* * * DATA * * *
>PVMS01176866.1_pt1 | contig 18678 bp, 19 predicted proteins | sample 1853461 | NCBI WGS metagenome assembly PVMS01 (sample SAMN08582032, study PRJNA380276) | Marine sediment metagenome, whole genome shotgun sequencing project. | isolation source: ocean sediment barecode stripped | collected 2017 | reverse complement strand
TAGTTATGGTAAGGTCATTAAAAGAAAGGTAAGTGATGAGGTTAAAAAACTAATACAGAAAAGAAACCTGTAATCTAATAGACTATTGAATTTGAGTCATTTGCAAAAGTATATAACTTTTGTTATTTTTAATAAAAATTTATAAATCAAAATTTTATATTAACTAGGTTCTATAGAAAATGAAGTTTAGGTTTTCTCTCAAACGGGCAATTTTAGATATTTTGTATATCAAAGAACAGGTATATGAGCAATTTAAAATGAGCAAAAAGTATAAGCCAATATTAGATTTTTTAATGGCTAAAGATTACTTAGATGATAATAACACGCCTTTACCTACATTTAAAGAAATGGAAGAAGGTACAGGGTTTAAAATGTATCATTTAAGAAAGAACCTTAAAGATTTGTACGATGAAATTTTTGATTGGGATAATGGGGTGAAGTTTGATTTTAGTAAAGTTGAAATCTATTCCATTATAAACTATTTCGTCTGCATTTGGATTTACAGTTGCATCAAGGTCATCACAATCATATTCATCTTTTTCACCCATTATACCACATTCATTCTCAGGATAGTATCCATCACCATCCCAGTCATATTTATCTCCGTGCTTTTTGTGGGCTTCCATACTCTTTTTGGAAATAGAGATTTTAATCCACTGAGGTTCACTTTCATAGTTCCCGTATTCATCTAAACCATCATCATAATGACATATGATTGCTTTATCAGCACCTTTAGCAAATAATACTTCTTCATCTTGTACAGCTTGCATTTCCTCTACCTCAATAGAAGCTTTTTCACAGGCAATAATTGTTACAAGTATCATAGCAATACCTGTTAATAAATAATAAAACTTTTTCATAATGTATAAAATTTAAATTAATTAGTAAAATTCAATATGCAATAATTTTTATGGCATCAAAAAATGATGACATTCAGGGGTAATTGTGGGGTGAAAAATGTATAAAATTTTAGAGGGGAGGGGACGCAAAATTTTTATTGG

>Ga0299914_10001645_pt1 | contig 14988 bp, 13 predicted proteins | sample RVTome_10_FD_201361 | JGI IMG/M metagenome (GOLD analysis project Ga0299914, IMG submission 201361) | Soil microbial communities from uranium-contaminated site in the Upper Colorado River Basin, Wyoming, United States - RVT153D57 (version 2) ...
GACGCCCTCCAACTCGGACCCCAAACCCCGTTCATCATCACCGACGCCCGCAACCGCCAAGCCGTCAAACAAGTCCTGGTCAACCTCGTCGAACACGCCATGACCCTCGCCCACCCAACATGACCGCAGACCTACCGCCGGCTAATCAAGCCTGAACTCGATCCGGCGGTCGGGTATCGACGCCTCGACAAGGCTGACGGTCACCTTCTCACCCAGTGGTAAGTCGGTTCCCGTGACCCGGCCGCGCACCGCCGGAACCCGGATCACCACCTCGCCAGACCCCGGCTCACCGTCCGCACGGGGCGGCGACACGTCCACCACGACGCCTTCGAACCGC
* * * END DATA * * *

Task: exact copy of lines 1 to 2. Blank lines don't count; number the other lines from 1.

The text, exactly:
>PVMS01176866.1_pt1 | contig 18678 bp, 19 predicted proteins | sample 1853461 | NCBI WGS metagenome assembly PVMS01 (sample SAMN08582032, study PRJNA380276) | Marine sediment metagenome, whole genome shotgun sequencing project. | isolation source: ocean sediment barecode stripped | collected 2017 | reverse complement strand
TAGTTATGGTAAGGTCATTAAAAGAAAGGTAAGTGATGAGGTTAAAAAACTAATACAGAAAAGAAACCTGTAATCTAATAGACTATTGAATTTGAGTCATTTGCAAAAGTATATAACTTTTGTTATTTTTAATAAAAATTTATAAATCAAAATTTTATATTAACTAGGTTCTATAGAAAATGAAGTTTAGGTTTTCTCTCAAACGGGCAATTTTAGATATTTTGTATATCAAAGAACAGGTATATGAGCAATTTAAAATGAGCAAAAAGTATAAGCCAATATTAGATTTTTTAATGGCTAAAGATTACTTAGATGATAATAACACGCCTTTACCTACATTTAAAGAAATGGAAGAAGGTACAGGGTTTAAAATGTATCATTTAAGAAAGAACCTTAAAGATTTGTACGATGAAATTTTTGATTGGGATAATGGGGTGAAGTTTGATTTTAGTAAAGTTGAAATCTATTCCATTATAAACTATTTCGTCTGCATTTGGATTTACAGTTGCATCAAGGTCATCACAATCATATTCATCTTTTTCACCCATTATACCACATTCATTCTCAGGATAGTATCCATCACCATCCCAGTCATATTTATCTCCGTGCTTTTTGTGGGCTTCCATACTCTTTTTGGAAATAGAGATTTTAATCCACTGAGGTTCACTTTCATAGTTCCCGTATTCATCTAAACCATCATCATAATGACATATGATTGCTTTATCAGCACCTTTAGCAAATAATACTTCTTCATCTTGTACAGCTTGCATTTCCTCTACCTCAATAGAAGCTTTTTCACAGGCAATAATTGTTACAAGTATCATAGCAATACCTGTTAATAAATAATAAAACTTTTTCATAATGTATAAAATTTAAATTAATTAGTAAAATTCAATATGCAATAATTTTTATGGCATCAAAAAATGATGACATTCAGGGGTAATTGTGGGGTGAAAAATGTATAAAATTTTAGAGGGGAGGGGACGCAAAATTTTTATTGG